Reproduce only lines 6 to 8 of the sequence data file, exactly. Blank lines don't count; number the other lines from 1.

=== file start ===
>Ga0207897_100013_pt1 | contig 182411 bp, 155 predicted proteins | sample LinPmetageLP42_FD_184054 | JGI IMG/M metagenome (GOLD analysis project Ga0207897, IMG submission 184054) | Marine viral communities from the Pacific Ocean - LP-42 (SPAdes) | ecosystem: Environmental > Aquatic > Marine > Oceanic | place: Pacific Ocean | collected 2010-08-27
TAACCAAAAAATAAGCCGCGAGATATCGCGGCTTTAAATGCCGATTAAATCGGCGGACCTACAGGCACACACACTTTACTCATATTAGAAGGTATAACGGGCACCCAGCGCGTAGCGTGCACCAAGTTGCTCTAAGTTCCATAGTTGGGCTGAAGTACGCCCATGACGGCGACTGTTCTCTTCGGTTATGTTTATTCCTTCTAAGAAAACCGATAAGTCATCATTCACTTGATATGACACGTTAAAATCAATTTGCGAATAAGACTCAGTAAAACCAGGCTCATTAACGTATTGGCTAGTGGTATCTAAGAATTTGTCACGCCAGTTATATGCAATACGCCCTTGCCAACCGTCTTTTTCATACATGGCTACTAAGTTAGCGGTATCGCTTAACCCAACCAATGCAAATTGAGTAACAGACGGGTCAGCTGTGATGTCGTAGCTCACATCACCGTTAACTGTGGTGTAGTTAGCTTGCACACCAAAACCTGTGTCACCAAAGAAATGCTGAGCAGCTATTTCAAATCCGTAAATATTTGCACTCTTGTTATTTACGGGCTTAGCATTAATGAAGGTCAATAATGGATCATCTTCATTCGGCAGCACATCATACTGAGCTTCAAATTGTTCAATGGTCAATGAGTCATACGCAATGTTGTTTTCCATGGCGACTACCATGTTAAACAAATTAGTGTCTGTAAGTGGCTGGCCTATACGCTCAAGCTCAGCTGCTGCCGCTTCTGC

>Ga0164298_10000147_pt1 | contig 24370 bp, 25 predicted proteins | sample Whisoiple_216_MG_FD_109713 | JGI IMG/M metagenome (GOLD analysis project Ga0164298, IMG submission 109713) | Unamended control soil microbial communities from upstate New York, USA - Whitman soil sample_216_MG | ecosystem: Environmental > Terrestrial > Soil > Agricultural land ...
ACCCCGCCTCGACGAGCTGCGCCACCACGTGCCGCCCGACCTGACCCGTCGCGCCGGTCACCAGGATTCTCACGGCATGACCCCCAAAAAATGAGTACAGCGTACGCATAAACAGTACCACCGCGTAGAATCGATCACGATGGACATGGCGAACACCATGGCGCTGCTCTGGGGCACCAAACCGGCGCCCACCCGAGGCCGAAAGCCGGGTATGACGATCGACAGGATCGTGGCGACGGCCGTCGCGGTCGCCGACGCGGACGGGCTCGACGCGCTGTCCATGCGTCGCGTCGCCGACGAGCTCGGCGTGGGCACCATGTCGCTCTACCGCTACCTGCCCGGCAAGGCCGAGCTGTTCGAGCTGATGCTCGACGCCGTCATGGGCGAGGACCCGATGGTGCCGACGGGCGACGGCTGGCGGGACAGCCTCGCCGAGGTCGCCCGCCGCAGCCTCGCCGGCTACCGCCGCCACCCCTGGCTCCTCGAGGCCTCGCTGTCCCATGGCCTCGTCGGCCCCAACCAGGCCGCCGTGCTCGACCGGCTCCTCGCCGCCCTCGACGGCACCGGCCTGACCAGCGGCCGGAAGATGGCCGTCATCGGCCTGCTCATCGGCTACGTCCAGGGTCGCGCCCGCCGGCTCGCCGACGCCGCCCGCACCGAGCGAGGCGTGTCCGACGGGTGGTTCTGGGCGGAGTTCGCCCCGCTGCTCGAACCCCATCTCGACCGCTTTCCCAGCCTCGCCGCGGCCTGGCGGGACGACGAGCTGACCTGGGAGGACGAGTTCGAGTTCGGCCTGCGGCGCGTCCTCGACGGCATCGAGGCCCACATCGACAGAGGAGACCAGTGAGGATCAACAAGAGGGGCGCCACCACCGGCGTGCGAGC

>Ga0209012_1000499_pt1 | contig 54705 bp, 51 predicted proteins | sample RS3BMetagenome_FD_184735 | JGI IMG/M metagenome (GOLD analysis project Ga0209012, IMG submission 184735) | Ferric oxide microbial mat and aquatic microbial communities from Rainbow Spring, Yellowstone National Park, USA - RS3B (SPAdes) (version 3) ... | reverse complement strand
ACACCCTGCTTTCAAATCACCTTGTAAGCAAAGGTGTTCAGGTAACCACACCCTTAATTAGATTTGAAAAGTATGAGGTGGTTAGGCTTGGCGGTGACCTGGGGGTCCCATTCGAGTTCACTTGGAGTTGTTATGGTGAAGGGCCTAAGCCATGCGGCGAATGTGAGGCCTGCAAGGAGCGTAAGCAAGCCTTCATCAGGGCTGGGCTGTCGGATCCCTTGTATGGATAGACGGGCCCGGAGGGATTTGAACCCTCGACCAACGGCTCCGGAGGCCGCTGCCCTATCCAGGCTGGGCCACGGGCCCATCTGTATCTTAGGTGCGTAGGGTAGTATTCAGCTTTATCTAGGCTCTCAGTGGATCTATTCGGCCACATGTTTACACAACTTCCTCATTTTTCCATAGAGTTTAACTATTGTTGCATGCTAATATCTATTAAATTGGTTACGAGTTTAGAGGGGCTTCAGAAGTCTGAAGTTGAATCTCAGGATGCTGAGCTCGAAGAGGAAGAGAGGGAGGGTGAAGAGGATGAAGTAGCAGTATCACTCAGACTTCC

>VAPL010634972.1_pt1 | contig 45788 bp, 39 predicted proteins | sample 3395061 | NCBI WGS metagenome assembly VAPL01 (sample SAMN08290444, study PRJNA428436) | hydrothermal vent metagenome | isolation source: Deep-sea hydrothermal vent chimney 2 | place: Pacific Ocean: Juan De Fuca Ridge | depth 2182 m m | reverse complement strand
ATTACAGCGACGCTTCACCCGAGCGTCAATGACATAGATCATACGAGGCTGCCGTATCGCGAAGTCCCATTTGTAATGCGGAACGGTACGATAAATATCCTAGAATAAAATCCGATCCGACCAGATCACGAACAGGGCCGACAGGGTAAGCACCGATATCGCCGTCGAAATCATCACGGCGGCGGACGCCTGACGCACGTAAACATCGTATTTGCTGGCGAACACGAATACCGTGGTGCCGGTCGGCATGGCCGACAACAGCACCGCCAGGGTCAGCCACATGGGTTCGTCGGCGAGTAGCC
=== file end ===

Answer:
ACACCCTGCTTTCAAATCACCTTGTAAGCAAAGGTGTTCAGGTAACCACACCCTTAATTAGATTTGAAAAGTATGAGGTGGTTAGGCTTGGCGGTGACCTGGGGGTCCCATTCGAGTTCACTTGGAGTTGTTATGGTGAAGGGCCTAAGCCATGCGGCGAATGTGAGGCCTGCAAGGAGCGTAAGCAAGCCTTCATCAGGGCTGGGCTGTCGGATCCCTTGTATGGATAGACGGGCCCGGAGGGATTTGAACCCTCGACCAACGGCTCCGGAGGCCGCTGCCCTATCCAGGCTGGGCCACGGGCCCATCTGTATCTTAGGTGCGTAGGGTAGTATTCAGCTTTATCTAGGCTCTCAGTGGATCTATTCGGCCACATGTTTACACAACTTCCTCATTTTTCCATAGAGTTTAACTATTGTTGCATGCTAATATCTATTAAATTGGTTACGAGTTTAGAGGGGCTTCAGAAGTCTGAAGTTGAATCTCAGGATGCTGAGCTCGAAGAGGAAGAGAGGGAGGGTGAAGAGGATGAAGTAGCAGTATCACTCAGACTTCC

>VAPL010634972.1_pt1 | contig 45788 bp, 39 predicted proteins | sample 3395061 | NCBI WGS metagenome assembly VAPL01 (sample SAMN08290444, study PRJNA428436) | hydrothermal vent metagenome | isolation source: Deep-sea hydrothermal vent chimney 2 | place: Pacific Ocean: Juan De Fuca Ridge | depth 2182 m m | reverse complement strand
ATTACAGCGACGCTTCACCCGAGCGTCAATGACATAGATCATACGAGGCTGCCGTATCGCGAAGTCCCATTTGTAATGCGGAACGGTACGATAAATATCCTAGAATAAAATCCGATCCGACCAGATCACGAACAGGGCCGACAGGGTAAGCACCGATATCGCCGTCGAAATCATCACGGCGGCGGACGCCTGACGCACGTAAACATCGTATTTGCTGGCGAACACGAATACCGTGGTGCCGGTCGGCATGGCCGACAACAGCACCGCCAGGGTCAGCCACATGGGTTCGTCGGCGAGTAGCC